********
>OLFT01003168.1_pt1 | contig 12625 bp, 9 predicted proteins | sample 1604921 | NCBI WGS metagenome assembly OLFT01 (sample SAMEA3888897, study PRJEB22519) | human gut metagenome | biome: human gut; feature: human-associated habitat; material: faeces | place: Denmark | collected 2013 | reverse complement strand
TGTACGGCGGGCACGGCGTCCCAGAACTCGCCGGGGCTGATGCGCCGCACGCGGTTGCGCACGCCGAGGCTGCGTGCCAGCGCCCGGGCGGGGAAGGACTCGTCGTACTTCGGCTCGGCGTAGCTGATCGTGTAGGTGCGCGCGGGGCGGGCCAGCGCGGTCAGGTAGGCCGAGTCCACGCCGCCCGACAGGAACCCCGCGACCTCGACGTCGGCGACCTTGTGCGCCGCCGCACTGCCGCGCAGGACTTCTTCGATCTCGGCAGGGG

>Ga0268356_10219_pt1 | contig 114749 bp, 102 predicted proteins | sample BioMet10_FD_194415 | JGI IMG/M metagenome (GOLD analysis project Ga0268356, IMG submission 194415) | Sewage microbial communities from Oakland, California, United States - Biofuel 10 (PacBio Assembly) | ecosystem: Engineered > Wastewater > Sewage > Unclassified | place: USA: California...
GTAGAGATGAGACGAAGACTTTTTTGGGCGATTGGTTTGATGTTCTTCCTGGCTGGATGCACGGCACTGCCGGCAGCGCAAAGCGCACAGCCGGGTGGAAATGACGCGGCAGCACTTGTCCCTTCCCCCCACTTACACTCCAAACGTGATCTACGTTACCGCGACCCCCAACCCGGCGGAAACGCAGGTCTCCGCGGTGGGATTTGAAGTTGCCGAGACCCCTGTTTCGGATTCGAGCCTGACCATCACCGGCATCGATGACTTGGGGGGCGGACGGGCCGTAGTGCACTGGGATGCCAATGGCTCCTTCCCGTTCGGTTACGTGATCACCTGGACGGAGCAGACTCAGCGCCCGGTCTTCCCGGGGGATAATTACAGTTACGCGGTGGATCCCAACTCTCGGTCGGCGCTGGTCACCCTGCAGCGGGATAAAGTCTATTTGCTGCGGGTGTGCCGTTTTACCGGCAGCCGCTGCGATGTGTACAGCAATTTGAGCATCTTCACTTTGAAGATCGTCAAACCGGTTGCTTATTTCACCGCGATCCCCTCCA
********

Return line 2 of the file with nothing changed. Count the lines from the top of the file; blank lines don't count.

TGTACGGCGGGCACGGCGTCCCAGAACTCGCCGGGGCTGATGCGCCGCACGCGGTTGCGCACGCCGAGGCTGCGTGCCAGCGCCCGGGCGGGGAAGGACTCGTCGTACTTCGGCTCGGCGTAGCTGATCGTGTAGGTGCGCGCGGGGCGGGCCAGCGCGGTCAGGTAGGCCGAGTCCACGCCGCCCGACAGGAACCCCGCGACCTCGACGTCGGCGACCTTGTGCGCCGCCGCACTGCCGCGCAGGACTTCTTCGATCTCGGCAGGGG